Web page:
New technique puts two branches of the immune system to work fighting cancer
A team of MIT researchers has developed a new approach to attacking cancer, creating a method that allows two major branches of the immune system to work together. The new technique, which is known as cancer immunotherapy, has already proved successful in tests on laboratory mice.
Previous attempts to harness the power of the human immune system to attack tumors have focused on two different strategies. Scientists either stimulate T cells to tackle cancerous cells, or attack the tumors with antibodies. However, neither technique has proved hugely successful in its own right.
The research, conducted by a team of MIT scientists, focuses on combining the two approaches, utilizing both antibodies and T cells through the use of a specially modified molecule.
Two avenues of attack
As stated, most research that seeks to harness the power of the immune system for the fight against cancer has focused on two separate strategies. The first approach involves removing T cells from the bloodstream, programming them to attack the tumor molecules, before reintroducing them into the patient's system.
The second method focuses on attacking tumors with antibodies, which are thought to bind to cancer proteins, blocking the signals that tell cancer cells to divide, while also attracting natural killer cells that work to destroy the tumor cells.
While experimenting with a signaling molecule called IL-2, the MIT team made an interesting discovery. It's thought that the molecule can be used to generate both types of immune response, but numerous clinical trials have failed to generate positive results.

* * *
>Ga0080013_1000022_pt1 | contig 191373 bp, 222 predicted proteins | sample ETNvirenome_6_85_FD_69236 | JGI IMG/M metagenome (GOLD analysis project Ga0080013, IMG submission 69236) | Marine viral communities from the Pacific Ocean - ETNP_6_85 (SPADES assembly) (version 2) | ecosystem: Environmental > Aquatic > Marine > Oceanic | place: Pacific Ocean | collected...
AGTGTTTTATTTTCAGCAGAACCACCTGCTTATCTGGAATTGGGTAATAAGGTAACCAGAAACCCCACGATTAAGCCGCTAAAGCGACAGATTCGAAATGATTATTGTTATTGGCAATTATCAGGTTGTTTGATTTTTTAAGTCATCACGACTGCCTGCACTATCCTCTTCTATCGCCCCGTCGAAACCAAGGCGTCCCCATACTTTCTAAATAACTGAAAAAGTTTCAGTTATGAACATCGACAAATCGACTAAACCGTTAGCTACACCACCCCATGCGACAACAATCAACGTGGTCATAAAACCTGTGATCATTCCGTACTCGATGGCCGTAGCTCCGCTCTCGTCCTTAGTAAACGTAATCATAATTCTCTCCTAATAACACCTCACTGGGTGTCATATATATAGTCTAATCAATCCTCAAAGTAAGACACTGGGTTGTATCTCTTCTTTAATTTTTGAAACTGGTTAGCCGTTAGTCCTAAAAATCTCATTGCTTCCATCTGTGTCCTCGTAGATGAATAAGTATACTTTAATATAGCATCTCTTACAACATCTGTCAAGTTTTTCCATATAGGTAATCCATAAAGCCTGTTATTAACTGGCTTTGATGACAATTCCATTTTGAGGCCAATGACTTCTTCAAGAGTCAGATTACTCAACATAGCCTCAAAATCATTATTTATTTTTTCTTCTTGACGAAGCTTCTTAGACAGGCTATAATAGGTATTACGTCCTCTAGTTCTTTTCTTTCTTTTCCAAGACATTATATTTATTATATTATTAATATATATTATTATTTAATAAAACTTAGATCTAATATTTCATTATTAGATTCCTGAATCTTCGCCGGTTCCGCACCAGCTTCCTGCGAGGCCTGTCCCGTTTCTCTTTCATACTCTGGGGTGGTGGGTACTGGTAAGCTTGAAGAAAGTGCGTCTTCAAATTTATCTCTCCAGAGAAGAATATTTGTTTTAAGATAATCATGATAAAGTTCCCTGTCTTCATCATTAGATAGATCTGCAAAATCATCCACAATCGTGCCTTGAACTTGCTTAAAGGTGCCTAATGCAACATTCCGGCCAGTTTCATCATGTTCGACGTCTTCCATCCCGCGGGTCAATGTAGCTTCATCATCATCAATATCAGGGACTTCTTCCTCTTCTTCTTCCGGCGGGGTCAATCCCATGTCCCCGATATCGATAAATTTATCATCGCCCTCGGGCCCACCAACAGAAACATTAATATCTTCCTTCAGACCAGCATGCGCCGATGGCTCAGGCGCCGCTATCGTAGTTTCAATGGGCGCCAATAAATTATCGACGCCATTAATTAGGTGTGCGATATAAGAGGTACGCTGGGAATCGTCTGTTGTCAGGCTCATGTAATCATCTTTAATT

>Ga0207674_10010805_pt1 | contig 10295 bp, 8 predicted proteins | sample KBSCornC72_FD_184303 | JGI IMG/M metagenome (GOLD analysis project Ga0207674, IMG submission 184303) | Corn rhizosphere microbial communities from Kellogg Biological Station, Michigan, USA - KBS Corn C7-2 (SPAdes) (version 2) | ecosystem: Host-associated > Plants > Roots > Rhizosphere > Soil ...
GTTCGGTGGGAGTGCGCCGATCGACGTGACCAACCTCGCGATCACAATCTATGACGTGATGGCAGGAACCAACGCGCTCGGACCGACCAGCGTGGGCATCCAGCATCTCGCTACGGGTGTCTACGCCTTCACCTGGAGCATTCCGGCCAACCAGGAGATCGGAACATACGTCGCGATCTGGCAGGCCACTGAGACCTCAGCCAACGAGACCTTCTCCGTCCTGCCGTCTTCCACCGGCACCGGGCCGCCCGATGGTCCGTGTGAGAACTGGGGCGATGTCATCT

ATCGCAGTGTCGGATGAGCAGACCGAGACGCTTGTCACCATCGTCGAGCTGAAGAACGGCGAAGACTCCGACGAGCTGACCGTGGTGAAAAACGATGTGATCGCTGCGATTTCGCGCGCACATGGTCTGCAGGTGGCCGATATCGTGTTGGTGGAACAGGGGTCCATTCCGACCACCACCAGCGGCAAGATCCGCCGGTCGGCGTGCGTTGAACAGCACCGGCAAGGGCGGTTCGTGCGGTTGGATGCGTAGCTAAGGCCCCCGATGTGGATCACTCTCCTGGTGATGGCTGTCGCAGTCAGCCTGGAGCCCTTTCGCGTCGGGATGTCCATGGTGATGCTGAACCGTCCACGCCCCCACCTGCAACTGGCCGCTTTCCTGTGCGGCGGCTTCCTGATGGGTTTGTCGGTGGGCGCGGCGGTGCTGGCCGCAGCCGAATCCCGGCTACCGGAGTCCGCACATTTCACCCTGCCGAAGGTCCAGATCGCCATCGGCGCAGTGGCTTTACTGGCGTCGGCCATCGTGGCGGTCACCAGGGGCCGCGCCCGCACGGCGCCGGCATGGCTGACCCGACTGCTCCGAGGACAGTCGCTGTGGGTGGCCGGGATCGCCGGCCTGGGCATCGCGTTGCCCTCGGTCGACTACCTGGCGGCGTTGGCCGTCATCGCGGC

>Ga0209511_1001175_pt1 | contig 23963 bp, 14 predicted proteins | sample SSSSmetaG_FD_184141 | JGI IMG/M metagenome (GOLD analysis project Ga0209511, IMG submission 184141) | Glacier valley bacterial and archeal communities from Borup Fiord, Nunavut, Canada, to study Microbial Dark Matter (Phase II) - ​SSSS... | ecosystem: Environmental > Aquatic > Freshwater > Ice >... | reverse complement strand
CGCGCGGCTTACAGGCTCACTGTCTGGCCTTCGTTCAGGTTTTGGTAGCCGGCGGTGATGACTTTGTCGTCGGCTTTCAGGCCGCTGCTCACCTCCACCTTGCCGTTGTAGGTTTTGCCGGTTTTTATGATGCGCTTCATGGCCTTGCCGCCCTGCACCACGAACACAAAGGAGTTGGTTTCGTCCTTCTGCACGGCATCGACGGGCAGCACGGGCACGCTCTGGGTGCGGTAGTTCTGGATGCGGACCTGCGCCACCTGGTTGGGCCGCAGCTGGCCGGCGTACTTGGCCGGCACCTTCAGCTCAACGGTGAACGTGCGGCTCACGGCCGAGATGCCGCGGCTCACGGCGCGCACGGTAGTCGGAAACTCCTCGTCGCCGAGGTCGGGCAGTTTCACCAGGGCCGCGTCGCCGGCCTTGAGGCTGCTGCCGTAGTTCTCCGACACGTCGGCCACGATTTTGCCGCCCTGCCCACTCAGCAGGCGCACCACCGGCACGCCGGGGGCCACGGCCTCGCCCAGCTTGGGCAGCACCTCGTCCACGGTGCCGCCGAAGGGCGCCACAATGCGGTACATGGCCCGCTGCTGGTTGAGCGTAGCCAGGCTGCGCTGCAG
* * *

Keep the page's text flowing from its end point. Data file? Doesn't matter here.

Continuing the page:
During testing, the MIT team made a breakthrough, discovering that the key to making the IL-2 work lies in the timing of its delivery. Previous lab studies showed that the molecule was capable of significantly improving the effectiveness of natural killer cells in fighting cancer cells, but it proved far less efficient in the bloodstream, where the kidneys would filter out the molecule within hours – long before it had the chance to work its magic.
To combat the issue, the researchers fused the IL-2 molecule to part of an antibody molecule, allowing it to stay in a patient's bloodstream for a much longer period of time. The fused molecule was tested on mice with an aggressive form of melanoma, with the findings showing that a weekly dose of the fused IL-2, alongside antibody drugs, lead to a halting of tumor growth. Some 80-90 percent of the mice saw their tumors disappear completely, and it was found that their immune systems were able to destroy cancerous cells injected months after the initial treatment.
Harnessing T cells
The team discovered that, while the positive results of the method can be attributed to the modified, longer-lasting molecule, the IL-2 wasn't directly responsible for the improved anti-tumor response. Instead, it was the environment that they created – in combination with the antibody treatment – that allowed the T cells to attack the cancer cells more effectively.
"The antibody- driven innate response creates an environment such that when the T cells come in, they can kill the tumor," said Dane Wittrup, Professor in Chemical Engineering at MIT. "In its absence, the tumor cells establish an environment where the T cells don't work very well."
The team found that the T cells were much more successful in killing cancer cells when delivered at the same time as the IL-2 and antibody treatment, than when they were delivered on their own.
In terms of practical application of the research, it's thought that the prolonged exposure to IL-2 provided by the new technique may improve the effectiveness of existing antibody drugs. The team is continuing with its research, exploring the possibility of adding additional proteins to the antibody/IL-2 combination to further increase the efficiency of the immunotherapy treatment.
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